Vestibular Rehab (VRT)
Vestibular rehabilitation (VRT) is an exercise-based program for reducing the symptoms of disequilibrium and dizziness associated with vestibular disease or disorder. VRT is a form of treatment involving specific exercises that can eliminate or significantly reduce symptoms by promoting central nervous system compensation or inner-ear deficits. VRT can help with a variety of vestibular problems, including benign paroxysmal positional vertigo (BPPV) and the unilateral or bilateral vestibular hypofunction (reduced inner ear function on one or both sides) associated with Meniere’s disease, labyrinthitis, and vestibular neuritis. Even individuals with long-term unresolved inner ear disorders who have undergone a period of medical management with little or no success may benefit. VRT can also help people with an acute or abrupt loss of function following surgery for vestibular problems.
Vestibular disorders often cause problems with balance and position or movement related dizziness; these are considered primary symptoms of vestibular malfunction. Secondary symptoms often accompany the primary symptoms and may include decreased strength, loss of range of motion, increased tension, muscle fatigue, and headaches. Both primary and secondary symptoms can affect an individual’s ability to change position or move without imbalance and vertigo. Dizziness is a symptom associated with vestibular disorders and can have a debilitating effect on one’s life, decreasing quality of life, reducing employability, and complicating many or all aspects of life. Vestibular rehabilitation is a highly specialized form of therapy which is designed to alleviate primary and secondary symptoms resulting from vestibular disorders.
At CRI, our therapists will evaluate you to determine the cause and severity of your symptoms. A thorough evaluation may include: a medical history questionnaire, eye movement and vision assessment, vertigo assessment, movement and positioning assessment, balance and gait assessment, musculoskeletal assessment and functional abilities assessment and assessment of compensatory strategies. Using the evaluation results, your therapist will design an individualized treatment plan to address your symptoms and optimize your functional abilities and quality of life. Treatments may include specialized techniques such as canalith repositioning procedure or Epley maneuver as well as habituation exercises, strengthening, flexibility, exercises and balance training incorporating vestibular function to optimize vestibular function and balance. Treatments and exercises vary depending on the type of inner-ear disorder and the associated symptoms. It is important to de-condition any compensatory strategies you may have developed while dealing with primary and secondary symptoms of vestibular dysfunction. Compensatory strategies often develop naturally as you learn to function and “deal with” or avoid your symptoms; initially compensations help you to handle your symptoms. Unfortunately, in the long run, compensations may lead to further complications and decrease your ability to adjust to your vestibular problem and ultimately worsen your symptoms. Your individual program will be designed to ensure you restore normal movement patterns and no longer need your compensatory strategies. At CRI we progress your vestibular rehabilitation to include balance and typical functional activities to ensure maximum safety while returning to function. The overall goals of vestibular rehabilitation include decreasing dizziness and visual symptoms, improving balance and walking, and improving general activity levels to improve your quality of life.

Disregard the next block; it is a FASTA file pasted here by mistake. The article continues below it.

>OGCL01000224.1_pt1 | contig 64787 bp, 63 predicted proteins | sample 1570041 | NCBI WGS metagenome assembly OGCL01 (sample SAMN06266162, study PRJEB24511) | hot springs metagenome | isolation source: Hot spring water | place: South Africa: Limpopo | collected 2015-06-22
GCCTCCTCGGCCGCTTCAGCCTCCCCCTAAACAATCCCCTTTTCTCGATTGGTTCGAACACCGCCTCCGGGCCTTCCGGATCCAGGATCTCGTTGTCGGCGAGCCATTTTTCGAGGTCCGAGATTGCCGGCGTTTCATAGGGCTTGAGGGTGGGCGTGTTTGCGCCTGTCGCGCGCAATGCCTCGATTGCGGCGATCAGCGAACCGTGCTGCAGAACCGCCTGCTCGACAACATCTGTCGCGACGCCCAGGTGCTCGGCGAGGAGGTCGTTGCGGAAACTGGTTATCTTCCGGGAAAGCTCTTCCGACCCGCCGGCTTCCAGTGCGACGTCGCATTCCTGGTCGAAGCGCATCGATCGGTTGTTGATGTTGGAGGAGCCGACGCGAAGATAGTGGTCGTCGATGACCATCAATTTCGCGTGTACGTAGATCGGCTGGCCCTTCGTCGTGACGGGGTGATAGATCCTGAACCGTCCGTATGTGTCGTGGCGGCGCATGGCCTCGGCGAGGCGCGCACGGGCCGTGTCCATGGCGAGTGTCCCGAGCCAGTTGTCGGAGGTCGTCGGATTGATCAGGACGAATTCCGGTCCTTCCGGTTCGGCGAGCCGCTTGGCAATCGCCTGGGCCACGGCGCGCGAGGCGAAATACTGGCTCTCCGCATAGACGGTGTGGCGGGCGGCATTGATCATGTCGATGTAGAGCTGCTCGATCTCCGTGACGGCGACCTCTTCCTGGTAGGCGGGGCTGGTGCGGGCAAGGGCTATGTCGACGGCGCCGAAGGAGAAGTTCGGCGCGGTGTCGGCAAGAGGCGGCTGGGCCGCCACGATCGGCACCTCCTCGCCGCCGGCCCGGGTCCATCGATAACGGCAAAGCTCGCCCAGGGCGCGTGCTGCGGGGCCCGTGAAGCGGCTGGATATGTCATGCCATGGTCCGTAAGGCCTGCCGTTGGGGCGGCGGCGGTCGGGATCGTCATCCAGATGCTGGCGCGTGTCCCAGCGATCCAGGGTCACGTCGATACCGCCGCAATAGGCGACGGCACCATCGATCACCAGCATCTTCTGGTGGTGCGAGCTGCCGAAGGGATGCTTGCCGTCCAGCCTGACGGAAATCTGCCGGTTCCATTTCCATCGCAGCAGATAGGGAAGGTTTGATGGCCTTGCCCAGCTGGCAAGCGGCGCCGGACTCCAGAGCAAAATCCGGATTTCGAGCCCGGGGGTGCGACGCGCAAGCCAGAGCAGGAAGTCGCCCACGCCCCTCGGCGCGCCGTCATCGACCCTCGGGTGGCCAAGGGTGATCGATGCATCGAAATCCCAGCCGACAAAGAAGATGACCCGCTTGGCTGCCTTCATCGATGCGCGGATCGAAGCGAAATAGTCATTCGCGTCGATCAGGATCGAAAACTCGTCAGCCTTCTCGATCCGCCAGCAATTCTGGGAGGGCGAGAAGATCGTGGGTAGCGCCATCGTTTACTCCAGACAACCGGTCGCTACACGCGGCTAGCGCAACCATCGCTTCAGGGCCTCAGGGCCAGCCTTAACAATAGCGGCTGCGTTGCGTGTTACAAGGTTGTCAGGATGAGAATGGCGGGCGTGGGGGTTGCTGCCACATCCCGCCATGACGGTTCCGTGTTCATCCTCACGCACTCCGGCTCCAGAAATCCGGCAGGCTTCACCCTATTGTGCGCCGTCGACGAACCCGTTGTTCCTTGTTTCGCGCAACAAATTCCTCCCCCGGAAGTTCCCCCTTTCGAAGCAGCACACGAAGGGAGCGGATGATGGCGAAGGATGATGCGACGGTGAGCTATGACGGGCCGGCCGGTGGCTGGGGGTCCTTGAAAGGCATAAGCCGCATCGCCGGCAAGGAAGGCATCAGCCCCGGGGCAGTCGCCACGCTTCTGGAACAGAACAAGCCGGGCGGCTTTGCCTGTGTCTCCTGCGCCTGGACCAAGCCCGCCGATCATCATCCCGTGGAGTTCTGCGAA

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At CRI, treatment sessions are typically 1 hour each, giving clinicians time to address both physical and functional impairments.